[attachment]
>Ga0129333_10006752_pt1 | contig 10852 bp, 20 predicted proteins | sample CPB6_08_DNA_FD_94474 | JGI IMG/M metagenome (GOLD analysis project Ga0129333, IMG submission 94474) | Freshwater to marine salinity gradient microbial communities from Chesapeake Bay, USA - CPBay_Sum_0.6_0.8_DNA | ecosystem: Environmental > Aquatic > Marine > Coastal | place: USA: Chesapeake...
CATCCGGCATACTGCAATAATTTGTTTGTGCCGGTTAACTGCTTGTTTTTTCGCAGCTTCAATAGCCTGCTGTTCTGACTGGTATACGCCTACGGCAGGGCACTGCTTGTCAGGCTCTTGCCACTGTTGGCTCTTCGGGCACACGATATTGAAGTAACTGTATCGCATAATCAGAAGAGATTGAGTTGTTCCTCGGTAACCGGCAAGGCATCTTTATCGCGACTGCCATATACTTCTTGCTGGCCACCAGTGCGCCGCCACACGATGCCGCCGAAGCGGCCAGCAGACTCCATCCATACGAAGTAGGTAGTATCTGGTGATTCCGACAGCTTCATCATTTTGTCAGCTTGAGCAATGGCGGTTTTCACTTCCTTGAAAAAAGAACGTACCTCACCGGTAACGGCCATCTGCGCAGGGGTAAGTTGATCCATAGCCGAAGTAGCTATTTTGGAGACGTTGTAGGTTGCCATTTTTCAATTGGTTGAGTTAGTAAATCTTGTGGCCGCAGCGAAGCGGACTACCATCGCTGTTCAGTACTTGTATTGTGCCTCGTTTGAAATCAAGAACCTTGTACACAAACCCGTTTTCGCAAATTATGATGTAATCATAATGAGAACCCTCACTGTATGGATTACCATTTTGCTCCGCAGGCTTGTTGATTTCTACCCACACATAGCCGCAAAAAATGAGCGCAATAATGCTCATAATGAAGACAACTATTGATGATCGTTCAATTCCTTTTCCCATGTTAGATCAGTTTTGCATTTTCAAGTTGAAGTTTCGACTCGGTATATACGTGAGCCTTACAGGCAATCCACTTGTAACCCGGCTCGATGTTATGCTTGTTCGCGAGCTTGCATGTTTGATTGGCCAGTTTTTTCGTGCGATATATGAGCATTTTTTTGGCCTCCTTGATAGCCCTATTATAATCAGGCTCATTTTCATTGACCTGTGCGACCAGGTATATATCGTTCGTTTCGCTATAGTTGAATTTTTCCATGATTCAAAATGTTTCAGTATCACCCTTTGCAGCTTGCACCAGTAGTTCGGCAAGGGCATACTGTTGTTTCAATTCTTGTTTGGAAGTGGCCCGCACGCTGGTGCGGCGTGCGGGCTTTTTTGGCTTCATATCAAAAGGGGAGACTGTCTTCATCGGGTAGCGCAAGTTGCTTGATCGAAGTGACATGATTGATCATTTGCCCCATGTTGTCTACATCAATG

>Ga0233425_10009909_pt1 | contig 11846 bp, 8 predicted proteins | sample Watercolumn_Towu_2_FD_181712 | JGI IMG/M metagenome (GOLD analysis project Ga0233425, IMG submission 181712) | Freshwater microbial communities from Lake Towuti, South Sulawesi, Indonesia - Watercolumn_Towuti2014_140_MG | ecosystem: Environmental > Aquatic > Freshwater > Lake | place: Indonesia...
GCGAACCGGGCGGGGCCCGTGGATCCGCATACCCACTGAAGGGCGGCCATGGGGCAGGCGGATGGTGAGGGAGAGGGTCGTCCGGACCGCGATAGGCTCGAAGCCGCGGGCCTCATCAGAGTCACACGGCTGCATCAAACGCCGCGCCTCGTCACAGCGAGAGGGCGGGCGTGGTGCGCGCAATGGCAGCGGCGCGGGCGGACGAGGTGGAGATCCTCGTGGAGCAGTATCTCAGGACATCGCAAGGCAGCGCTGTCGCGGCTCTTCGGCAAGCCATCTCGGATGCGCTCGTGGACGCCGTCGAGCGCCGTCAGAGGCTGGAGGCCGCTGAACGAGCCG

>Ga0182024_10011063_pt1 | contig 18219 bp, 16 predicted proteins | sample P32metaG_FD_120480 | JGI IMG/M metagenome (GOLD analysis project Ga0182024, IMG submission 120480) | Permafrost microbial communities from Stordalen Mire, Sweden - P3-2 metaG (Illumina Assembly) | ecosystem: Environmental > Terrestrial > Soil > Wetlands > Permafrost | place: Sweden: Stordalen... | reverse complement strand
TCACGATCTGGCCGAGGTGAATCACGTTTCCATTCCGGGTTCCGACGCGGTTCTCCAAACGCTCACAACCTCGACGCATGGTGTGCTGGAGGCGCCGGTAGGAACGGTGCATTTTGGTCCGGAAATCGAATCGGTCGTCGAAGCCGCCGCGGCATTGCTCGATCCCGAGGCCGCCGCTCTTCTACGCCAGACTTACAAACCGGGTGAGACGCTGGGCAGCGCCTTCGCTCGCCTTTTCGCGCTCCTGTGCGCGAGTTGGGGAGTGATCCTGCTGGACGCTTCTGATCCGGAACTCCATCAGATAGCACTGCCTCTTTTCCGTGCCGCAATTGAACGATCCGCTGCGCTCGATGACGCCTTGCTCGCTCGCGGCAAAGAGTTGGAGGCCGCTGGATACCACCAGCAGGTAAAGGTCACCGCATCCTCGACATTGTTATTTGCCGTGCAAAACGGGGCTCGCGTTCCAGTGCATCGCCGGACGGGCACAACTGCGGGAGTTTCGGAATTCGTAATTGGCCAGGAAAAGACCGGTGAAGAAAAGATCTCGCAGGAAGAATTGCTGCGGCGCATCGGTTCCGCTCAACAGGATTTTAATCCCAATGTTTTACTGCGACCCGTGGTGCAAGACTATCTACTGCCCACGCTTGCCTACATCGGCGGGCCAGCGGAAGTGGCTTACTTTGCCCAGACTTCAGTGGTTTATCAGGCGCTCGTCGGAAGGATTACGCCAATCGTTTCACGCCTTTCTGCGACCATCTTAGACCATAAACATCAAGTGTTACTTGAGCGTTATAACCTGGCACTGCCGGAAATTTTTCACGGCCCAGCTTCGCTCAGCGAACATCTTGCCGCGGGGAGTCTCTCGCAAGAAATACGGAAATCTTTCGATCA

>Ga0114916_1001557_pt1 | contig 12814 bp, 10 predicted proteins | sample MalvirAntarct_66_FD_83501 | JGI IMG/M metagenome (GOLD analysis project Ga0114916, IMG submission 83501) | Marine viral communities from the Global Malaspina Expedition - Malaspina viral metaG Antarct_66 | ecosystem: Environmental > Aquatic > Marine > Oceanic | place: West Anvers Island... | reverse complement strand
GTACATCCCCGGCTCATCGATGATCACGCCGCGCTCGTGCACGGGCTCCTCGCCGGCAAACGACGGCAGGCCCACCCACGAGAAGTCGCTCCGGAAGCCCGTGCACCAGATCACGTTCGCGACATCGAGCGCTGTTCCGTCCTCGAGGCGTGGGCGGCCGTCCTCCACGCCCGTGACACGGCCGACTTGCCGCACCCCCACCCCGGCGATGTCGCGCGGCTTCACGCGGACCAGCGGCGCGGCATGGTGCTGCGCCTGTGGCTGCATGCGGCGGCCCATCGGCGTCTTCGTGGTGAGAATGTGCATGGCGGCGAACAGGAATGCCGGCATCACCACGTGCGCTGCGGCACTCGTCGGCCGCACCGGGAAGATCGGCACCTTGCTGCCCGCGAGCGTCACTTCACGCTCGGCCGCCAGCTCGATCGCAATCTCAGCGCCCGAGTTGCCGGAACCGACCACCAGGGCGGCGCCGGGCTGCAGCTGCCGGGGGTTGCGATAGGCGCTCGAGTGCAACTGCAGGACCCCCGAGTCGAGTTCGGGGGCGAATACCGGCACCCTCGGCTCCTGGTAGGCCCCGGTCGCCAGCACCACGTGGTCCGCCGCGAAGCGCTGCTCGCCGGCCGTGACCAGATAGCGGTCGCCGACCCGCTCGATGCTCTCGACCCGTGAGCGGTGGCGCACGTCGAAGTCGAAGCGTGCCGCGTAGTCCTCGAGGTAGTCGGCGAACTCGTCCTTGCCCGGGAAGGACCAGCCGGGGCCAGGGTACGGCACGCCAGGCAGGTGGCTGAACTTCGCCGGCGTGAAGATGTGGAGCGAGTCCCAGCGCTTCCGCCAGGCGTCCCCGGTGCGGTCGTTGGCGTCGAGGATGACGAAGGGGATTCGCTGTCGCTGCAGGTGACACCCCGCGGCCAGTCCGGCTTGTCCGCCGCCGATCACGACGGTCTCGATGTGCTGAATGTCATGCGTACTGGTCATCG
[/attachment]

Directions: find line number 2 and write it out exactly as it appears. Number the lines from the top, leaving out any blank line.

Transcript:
CATCCGGCATACTGCAATAATTTGTTTGTGCCGGTTAACTGCTTGTTTTTTCGCAGCTTCAATAGCCTGCTGTTCTGACTGGTATACGCCTACGGCAGGGCACTGCTTGTCAGGCTCTTGCCACTGTTGGCTCTTCGGGCACACGATATTGAAGTAACTGTATCGCATAATCAGAAGAGATTGAGTTGTTCCTCGGTAACCGGCAAGGCATCTTTATCGCGACTGCCATATACTTCTTGCTGGCCACCAGTGCGCCGCCACACGATGCCGCCGAAGCGGCCAGCAGACTCCATCCATACGAAGTAGGTAGTATCTGGTGATTCCGACAGCTTCATCATTTTGTCAGCTTGAGCAATGGCGGTTTTCACTTCCTTGAAAAAAGAACGTACCTCACCGGTAACGGCCATCTGCGCAGGGGTAAGTTGATCCATAGCCGAAGTAGCTATTTTGGAGACGTTGTAGGTTGCCATTTTTCAATTGGTTGAGTTAGTAAATCTTGTGGCCGCAGCGAAGCGGACTACCATCGCTGTTCAGTACTTGTATTGTGCCTCGTTTGAAATCAAGAACCTTGTACACAAACCCGTTTTCGCAAATTATGATGTAATCATAATGAGAACCCTCACTGTATGGATTACCATTTTGCTCCGCAGGCTTGTTGATTTCTACCCACACATAGCCGCAAAAAATGAGCGCAATAATGCTCATAATGAAGACAACTATTGATGATCGTTCAATTCCTTTTCCCATGTTAGATCAGTTTTGCATTTTCAAGTTGAAGTTTCGACTCGGTATATACGTGAGCCTTACAGGCAATCCACTTGTAACCCGGCTCGATGTTATGCTTGTTCGCGAGCTTGCATGTTTGATTGGCCAGTTTTTTCGTGCGATATATGAGCATTTTTTTGGCCTCCTTGATAGCCCTATTATAATCAGGCTCATTTTCATTGACCTGTGCGACCAGGTATATATCGTTCGTTTCGCTATAGTTGAATTTTTCCATGATTCAAAATGTTTCAGTATCACCCTTTGCAGCTTGCACCAGTAGTTCGGCAAGGGCATACTGTTGTTTCAATTCTTGTTTGGAAGTGGCCCGCACGCTGGTGCGGCGTGCGGGCTTTTTTGGCTTCATATCAAAAGGGGAGACTGTCTTCATCGGGTAGCGCAAGTTGCTTGATCGAAGTGACATGATTGATCATTTGCCCCATGTTGTCTACATCAATG